Documenting and Educating Future Generations

Not long after the civil war broke out in Somalia, I began to see a great number of Somali people coming to Columbus, Ohio where I lived.  Columbus is a welcoming place, and at the time, jobs were available.  Still, the Somalis and the main stream communities did not immediately understand or adjust to each other.  As the numbers began to increase, I began to ask myself how I could help these people from my homeland.  I was not a doctor, a psychologist or a social worker; I was a photographer with a desire to help. 

As people from Somalia kept coming, I formed the Somali Documentary Project (2003).  The mission of SDP is to provide a documentary history of the worldwide Somali Diaspora, to educate the hosting community about Somali culture, and to advocate for the plight of refugees.

The Somali Documentary Project has been more successful than I ever could have imagined.  We have had shows at the Riffe Gallery in Columbus, OH, the Columbus Museum of Art in Columbus, OH, the Bates Art Museum in Lewiston, ME, the Plains Art Museum in Fargo, ND, the Wiseman Art Museum in Minneapolis, MN and the Open Society Institute in New York, NY. We have delivered essays in Mosques, Churches, and Universities in this country and around the world.  We have also published a book, and produced a video.  Hopefully, these shows and presentations have helped the Somali and mainstream communities come to understand each other, so that they could form respectful, working relationships.  The idea has never been that refugees should lose their heritage, but rather that Somalis and Americans can respect each other’s cultures and live together with common goals.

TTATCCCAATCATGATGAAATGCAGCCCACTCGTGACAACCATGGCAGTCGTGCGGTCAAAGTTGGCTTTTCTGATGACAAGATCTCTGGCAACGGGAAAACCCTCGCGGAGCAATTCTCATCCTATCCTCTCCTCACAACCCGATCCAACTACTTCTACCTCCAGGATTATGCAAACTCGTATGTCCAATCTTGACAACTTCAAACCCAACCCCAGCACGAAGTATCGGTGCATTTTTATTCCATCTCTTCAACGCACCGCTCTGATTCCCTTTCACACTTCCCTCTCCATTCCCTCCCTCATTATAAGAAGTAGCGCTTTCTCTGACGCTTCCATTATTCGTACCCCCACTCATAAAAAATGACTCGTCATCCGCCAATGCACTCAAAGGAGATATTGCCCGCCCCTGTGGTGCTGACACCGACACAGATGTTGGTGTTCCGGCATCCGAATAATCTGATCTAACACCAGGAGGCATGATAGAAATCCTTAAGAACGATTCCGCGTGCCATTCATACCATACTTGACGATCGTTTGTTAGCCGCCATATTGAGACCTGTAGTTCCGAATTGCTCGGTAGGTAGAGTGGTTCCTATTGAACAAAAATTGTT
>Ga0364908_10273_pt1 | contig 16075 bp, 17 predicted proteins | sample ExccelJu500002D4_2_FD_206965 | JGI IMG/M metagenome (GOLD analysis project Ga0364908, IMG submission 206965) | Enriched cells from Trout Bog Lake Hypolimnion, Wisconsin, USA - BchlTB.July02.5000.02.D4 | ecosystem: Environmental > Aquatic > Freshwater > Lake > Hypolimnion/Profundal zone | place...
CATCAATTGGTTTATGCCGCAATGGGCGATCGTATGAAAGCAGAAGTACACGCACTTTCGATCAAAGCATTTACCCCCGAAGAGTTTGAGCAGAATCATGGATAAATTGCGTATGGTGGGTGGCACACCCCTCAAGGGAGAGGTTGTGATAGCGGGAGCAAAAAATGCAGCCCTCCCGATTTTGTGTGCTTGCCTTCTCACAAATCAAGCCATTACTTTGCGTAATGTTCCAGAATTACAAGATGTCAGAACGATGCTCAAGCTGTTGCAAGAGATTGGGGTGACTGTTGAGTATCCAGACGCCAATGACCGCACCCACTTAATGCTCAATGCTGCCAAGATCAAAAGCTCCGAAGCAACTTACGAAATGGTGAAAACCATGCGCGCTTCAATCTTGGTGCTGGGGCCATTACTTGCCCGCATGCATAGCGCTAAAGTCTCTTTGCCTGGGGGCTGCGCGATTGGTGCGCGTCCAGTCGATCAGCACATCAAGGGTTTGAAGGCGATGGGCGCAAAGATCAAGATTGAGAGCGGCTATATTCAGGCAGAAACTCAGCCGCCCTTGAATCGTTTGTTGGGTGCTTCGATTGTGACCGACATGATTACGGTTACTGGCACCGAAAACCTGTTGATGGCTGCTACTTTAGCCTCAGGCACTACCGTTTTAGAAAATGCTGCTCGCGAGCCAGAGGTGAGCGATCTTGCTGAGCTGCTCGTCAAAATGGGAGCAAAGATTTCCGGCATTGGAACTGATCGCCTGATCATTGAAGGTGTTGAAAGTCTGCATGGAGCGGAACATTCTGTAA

Perhaps more important than the presentations has been the help we have been able to offer people.  In 2007, we visited Malta as part of an effort to document the condition of East African refugees in Europe.  While there, we discovered that current refugees, who reach the border countries of Europe, are not granted asylum, but neither are they allowed to apply for asylum in other countries, because of the Dublin regulations.  As a result, people got stuck.  Refugees we met could not return to the country from which they fled violence, nor could they work in a country that would not grant them asylum.  After working with the American Embassy and the United Nations High Commissioner for Refugees, America granted asylum to over 200 refugees who had found themselves stuck in Malta.

Similarly, in 2007 we raised 25,000 dollars with which we were able to help furnish schools in Dadaab refugee camp in Kenya.  When the war broke out, Dadaab was designed to hold 90,000 people.  Dadaab is now home to half a million refugees, largely from Somalia.  This school that we helped furnish will at least allow young people to further their education while they wait to be resettled to a better life.

Finally, it is worth pointing out that the real heroes here are not the staff of the Somali Documentary Project but the people whose stories we tell. Stories of traveling through deserts and jungles, of getting separated from loved ones, of rescuing children from conditions more harsh than most of us can imagine.  By the time a refugee arrives in the United States, that person has demonstrated more courage, tenacity and raw intelligence than most of us will ever be called upon to exercise.  These people are true heroes and deserve the admiration of all of us.

Abdi Roble is the Founder and the Executive Director for the Somali Documentary Project, a nonprofit dedicated to archive the Somali Diaspora worldwide, educate the hosting communities and advocate for the plight of the refugees. 

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